Analyzing this song using a historical/biographical perspective, the lyrics take on a whole new meaning.  Ice Cube was born as O’Shea Jackson on June 15, 1969 in South Central Los Angeles.  Jackson had both parents living in the house, and they worked hard to give him a chance at a better future.  His parents put him in sports like football and basketball to keep him out of trouble.  However, he was still exposed to the same hardships of the inner-city that his peers were exposed to.  Jackson never became a gang member, but, “He became a feared voice of the ghetto at the tender of 16 when he joined the notorious rap group NWA (Niggaz With Attitude)” (McKenna 120), which gave him the opportunity to use his expertise of penning lyrics to speak his mind using the persona Ice Cube as a narrator, as seen in It Was A Good Day.   Jackson was surrounded by gang activity because it was so rampant, and he used those experiences to convey his thoughts in word through his persona, Ice Cube, as evidenced in the first line of the song, “Just waking up in the morning gotta thank God” (Jackson 1), exposing that the reality of these surroundings would always live in his mind.  Along with Jackson, many young men of South Central Los Angeles have experienced a lot of negative influences.  In an article written by Mike Sager featured in Rolling Stone, Sager noted, “Since then, of course,” referring to the 1965 Watts Riot, “the people of South-Central have been fighting another kind of battle, against gangs and drugs.  More than half of the county’s 90,000 gang members live here, yet it is quite a nice place” (Sager 78), stating how prevalent gang activity was in South Central LA.  In an article entitled Dancing between two worlds: a portrait of  the life of a black male teacher in South Central LA, the author, Marvin Lynn, writes of his interview of a teacher who grew up in South Central Los Angeles and stays in that community to teach kids so he can make a difference in the community.  In the article, Kashari Rogers, who is the subject being interviewed, recounts how life was growing up in his neighborhood.   “He immediately began to describe how his neighborhood was ‘divided up’ by gangs.  ‘It was like a faction of five different sets’ of gangs: the ‘Playboys, Hoovers, Schoolyards, Neighborhoods’ and so on” (Lynn 228), showing how the various gangs have control over their ‘hoods.  Jackson understood the dangers of just living and driving within this community.  “Cause just yesterday them fools tried to blast me, Saw the police and they rolled right past me” (Jackson 22-23), Jackson uses the narrator’s voice (Ice Cube) throughout the song to illustrate the potential violence encountered on any particular day.  Citizens of South Central Los Angeles are well-aware of the practice of gangs, as was/is Kashari, “[…], as a young child, he had to be astute enough not to enter into the wrong space at the wrong time” (Lynn 228).  This concept played an enormous role in the lives of young black men.  This was a reality, no matter how much parents tried to keep their children safe.  Jackson calls upon his memories of growing up to chronicle this reality by writing the lyrics, “Thinking will I live, another twenty-fo’” (Jackson 8).  This thought of murder was obviously something that sat strong in his mind, as he added it into his lyrics more than one time, stating, “No helicopter looking for a murder” (Jackson 53).  When Jackson references the helicopter, he is actually talking about the “Ghetto Bird” which is a term used to indicate the police helicopters that are used to find suspects and patrol neighborhoods.  The last and final time he wrote lyrics of killing or guns was towards the very end of the song when he penned, “Today I didn’t even have to use my A.K., I got to say it was a good day” (Jackson 58-59).  The A.K. that is referred to there is the AK-47, which is a type of assault rifle.  Homicide is routine in these neighborhoods; “According to an analysis for The Times by county health officials of homicide data between 1991 and 2002, Latino men ages 20 to 24 were five times more likely than white men the same age to die, and black men were 16 times more likely” (LA Times, The Homicide Report).  It’s unfortunate that black males have to endure these living conditions, but Ice Cube is rapping about this to characterize that day played out so well that it is a great memory.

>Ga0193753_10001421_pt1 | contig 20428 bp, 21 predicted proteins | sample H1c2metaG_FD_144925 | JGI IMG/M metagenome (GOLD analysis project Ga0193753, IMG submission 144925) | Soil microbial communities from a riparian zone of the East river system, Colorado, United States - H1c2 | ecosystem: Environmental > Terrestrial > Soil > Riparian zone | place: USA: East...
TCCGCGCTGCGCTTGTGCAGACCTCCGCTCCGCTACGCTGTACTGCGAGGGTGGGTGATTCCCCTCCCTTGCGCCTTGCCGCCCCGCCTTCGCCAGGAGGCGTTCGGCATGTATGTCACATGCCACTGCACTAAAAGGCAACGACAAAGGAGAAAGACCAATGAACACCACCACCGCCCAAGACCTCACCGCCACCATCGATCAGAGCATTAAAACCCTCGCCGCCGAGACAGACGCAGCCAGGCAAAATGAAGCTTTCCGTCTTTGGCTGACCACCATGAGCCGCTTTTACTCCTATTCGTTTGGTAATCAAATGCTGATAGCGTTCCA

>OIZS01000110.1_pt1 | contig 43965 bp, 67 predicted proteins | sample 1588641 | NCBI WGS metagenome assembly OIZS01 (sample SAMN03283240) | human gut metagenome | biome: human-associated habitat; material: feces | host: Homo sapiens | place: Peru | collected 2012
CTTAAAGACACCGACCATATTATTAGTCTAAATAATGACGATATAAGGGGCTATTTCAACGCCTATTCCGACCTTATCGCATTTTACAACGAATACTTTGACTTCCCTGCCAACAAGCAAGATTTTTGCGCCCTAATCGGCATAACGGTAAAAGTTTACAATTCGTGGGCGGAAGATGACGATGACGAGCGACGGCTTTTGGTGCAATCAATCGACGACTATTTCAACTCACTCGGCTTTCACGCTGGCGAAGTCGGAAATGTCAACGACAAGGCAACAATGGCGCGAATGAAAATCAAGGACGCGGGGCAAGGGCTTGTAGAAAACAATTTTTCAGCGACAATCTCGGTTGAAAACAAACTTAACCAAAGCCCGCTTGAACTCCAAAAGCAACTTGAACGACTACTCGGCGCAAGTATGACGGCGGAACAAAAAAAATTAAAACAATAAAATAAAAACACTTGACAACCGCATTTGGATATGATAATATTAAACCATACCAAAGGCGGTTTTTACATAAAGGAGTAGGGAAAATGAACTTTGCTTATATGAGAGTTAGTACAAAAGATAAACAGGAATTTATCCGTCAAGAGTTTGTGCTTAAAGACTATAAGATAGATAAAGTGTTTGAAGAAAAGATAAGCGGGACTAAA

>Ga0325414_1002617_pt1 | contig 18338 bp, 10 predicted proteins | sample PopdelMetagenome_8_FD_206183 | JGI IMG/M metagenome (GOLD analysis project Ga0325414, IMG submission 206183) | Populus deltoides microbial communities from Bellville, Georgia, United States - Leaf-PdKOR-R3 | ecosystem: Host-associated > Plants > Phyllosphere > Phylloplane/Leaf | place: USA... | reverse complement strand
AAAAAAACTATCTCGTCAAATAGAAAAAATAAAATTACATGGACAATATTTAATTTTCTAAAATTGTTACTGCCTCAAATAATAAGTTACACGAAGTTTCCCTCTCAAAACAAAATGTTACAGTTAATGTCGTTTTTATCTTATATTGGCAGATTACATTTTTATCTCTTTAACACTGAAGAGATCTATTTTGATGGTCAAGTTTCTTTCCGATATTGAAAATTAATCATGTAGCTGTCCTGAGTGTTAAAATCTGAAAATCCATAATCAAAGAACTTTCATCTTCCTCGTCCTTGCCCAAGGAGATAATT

Continuing on with biographical/historical perspective, something else young black men had to face daily along with being killed was being arrested.  Lynn states in his article that there are, “Over a million young black men in prison.  A little more than half a million black men are enrolled in institutions that lead to some kind of degree” (Lynn 228), which means that there are more black men in prison than in school.  It’s almost as if a young black male in the inner city ending up in jail is a fact of life.  As if being the underdog likely to end up in prison wasn’t enough, young black males have to live with the fact that they are commonly targeted by police.  The listener can feel the surprise the narrator portrayed when he raps, “Didn’t even see a berry flashing those high beams” (Jackson 52), referring to a police car with the red lights on top, which is said to look like a berry.  Education was not something that was strong in the minds of young black males in South Central.  It was more about sex, drugs and guns.  Jackson is very familiar with both sex and drugs, even at a young age, as evidenced in his lyrics using Ice Cube’s voice, “It’s ironic, I had the blunt, she had the chronic” (Jackson 39), referring not only to drugs but also drug paraphernalia.  A blunt is a cigar that has been hollowed out and refilled with marijuana, and chronic is a high-quality marijuana.  He speaks of drugs right before he describes his sexual encounter with a girl he had interest in trying to “do” for quite some time.  He describes it as, “I felt on the big fat fanny, pulled out the jammy, and killed the punanny” (Jackson 41-42), which is a term used to describe female genitalia.  He further states, “And my dick runs deep, so deep, so deep, put her ass to sleep” (Jackson 43-44), suggesting his sex was more than pleasurable.